Democratic presidential candidate Sen. Barack Obama, D-Ill. (left), and his vice presidential running mate Sen. Joe Biden, D-Del. (right), wave to supporters alongside their wives, Michelle Obama (second from left) and Jill Biden (second from right), outside the Old State Capitol on Saturday, Aug. 23, 2008, in Springfield, Ill. (AP photo/Jeff Roberson)
Through the month of August, McCain whittled away at Obama’s slight lead in the polls with relentless attacks designed to paint the first-term Illinois senator as an inexperienced celebrity-seeking elitist not ready for the White House.
While the 47-year-old Obama fought back blow-for-blow and even adopted some negative tactics himself, his campaign has not adopted the kind of visceral sharpness he is facing from McCain’s operation.
It will be hard to imagine Biden, who is 65, being as low-key as was Obama after McCain charged his opponent this summer with being ready to lose the Iraq war for the sake of winning the presidential election. Obama has sought, as he can, to moderate his responses — some say to avoid looking like an angry black man in an election contest that could put the first African American in the U.S. presidency.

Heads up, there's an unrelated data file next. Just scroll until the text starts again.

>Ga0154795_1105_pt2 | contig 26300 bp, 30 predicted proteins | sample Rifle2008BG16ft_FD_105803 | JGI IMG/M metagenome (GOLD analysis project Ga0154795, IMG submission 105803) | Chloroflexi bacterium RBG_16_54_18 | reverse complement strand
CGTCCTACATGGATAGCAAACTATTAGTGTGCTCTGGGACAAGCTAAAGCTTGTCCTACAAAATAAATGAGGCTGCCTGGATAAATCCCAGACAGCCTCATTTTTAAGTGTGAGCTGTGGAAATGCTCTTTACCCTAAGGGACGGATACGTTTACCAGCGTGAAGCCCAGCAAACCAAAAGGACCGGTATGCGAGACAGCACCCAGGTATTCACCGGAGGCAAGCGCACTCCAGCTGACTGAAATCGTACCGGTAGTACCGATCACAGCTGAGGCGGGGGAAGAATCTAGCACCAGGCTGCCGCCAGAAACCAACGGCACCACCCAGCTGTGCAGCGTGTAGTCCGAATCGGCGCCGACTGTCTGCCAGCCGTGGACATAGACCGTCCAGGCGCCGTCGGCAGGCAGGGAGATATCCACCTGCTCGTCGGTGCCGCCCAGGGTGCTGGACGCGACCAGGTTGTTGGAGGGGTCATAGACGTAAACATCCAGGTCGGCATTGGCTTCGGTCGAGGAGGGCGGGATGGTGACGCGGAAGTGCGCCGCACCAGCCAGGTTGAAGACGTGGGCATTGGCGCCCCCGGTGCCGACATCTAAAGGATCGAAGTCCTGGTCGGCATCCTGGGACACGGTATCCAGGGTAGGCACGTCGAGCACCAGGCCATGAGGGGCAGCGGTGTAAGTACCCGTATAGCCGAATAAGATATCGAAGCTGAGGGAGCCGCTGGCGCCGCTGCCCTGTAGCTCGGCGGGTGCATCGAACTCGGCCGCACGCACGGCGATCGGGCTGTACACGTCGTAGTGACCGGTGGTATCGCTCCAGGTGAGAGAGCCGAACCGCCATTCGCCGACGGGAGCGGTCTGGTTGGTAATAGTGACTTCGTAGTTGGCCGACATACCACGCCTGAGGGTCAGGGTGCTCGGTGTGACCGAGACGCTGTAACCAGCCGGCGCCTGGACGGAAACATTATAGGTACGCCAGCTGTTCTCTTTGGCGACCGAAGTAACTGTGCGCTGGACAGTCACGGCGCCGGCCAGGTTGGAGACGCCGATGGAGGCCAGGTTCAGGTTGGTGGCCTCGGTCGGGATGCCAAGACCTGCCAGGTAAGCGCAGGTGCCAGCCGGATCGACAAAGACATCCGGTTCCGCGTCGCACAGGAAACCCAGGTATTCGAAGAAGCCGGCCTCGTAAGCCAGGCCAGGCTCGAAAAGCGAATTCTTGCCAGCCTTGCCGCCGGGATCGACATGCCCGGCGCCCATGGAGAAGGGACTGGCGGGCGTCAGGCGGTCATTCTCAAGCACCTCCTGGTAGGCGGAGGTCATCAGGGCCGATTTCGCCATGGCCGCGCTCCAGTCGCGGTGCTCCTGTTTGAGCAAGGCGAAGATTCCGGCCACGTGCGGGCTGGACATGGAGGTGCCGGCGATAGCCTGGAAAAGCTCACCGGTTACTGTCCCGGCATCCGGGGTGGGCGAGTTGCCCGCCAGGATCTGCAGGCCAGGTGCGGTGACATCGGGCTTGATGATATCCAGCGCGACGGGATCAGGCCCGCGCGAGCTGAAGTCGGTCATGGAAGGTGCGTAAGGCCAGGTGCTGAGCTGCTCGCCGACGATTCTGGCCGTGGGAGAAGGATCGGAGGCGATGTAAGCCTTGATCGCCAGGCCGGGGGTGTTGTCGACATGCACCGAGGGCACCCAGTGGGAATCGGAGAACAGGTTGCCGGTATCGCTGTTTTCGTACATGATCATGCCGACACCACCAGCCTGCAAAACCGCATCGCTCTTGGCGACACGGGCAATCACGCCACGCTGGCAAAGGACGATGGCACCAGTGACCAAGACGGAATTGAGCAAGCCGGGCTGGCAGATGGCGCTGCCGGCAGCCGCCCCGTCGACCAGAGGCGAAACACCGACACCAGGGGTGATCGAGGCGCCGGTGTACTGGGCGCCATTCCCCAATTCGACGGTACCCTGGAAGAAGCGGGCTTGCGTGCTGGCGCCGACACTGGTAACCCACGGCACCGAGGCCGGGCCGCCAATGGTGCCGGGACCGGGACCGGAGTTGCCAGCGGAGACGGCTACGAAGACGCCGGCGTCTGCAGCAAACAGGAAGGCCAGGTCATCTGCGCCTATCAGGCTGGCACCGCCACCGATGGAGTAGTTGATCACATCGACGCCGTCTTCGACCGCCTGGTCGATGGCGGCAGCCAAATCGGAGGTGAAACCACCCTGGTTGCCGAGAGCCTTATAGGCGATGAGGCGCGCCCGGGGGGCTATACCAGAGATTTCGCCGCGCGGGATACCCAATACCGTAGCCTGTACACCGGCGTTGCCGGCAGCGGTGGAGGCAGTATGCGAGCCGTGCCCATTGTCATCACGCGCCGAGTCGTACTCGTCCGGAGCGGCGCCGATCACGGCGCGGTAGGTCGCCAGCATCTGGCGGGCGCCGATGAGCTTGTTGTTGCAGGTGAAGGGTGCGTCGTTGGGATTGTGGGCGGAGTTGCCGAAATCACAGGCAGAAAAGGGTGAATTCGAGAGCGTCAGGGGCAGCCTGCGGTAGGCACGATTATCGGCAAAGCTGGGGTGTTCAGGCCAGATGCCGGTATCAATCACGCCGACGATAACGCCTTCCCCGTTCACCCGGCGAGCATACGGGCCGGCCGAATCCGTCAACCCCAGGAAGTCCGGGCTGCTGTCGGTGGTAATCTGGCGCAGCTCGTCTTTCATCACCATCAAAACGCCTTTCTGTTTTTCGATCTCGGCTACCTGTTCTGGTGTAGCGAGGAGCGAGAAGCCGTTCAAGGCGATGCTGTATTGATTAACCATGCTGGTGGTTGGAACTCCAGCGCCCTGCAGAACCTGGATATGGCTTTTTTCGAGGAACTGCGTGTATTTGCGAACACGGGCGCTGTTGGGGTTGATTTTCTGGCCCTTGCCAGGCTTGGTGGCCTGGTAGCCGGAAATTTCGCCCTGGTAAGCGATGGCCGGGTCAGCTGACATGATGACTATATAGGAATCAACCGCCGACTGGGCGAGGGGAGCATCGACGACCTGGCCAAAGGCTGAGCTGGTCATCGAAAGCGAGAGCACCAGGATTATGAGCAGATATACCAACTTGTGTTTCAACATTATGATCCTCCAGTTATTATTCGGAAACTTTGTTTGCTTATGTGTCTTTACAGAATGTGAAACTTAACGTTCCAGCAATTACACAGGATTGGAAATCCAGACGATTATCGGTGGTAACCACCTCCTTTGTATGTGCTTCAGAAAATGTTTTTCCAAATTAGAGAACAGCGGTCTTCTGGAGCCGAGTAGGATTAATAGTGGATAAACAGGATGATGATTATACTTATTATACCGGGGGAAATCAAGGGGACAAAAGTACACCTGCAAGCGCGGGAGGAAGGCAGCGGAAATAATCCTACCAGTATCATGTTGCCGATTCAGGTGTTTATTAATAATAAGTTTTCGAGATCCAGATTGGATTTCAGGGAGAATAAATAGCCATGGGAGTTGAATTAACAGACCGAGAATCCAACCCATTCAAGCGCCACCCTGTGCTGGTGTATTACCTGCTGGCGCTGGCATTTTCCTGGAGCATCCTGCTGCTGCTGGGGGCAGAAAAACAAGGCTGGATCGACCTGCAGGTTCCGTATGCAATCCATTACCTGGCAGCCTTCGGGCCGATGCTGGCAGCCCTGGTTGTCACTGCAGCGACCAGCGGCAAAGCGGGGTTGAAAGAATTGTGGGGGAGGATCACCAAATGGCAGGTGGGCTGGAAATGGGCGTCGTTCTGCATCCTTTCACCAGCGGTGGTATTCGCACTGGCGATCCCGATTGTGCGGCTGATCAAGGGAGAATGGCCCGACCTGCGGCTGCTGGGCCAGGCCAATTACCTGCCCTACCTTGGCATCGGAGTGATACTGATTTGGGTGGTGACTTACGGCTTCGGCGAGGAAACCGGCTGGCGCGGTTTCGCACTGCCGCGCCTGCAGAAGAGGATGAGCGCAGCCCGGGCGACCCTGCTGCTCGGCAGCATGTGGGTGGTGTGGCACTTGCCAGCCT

Biden, a working-class Irish Catholic with 35 years in the legislative cauldron of the U.S. Senate, shows none of Obama’s reticence to go for the jugular.
Fresh from introducing Biden, Obama set his sights on the battleground states of Wisconsin, Iowa, Missouri and Montana before he accepts the nomination on Thursday at a football stadium in Denver. The Democratic National Convention began Monday with speakers including Obama’s wife, Michelle, and liberal icon Sen. Edward M. Kennedy, who is battling a malignant brain tumor.
Democrats quickly coalesced around Obama’s selection of Biden.
House Speaker Nancy Pelosi said Sunday that Biden offered “the full package.” She said he “has challenged the status quo. And he’s even criticized Senator Obama, so it’s a tribute to Senator Obama that he’s not just choosing a yes man but a person who will speak what he believes.”(p2)
The official Web site for the party's 2008 convention in Denver features photos, video clips, an event schedule, a live blog and more. More »
On the eve of the Democratic National Convention, Barack Obama said Sunday he hoped a week of political speechmaking would persuade reluctant middle-class voters to swing behind his bid for the White House, while Republicans sought to stir discontent among Hillary Rodham Clinton’s supporters. More »
“Rather than an abstract set of questions about, ‘Is he too liberal, is he too conservative, how do voters handle an African American, et cetera,’ I think this is going to be a very concrete contest around very specific plans for how we improve the lives of Americans and our vision for the future,” Obama said. More »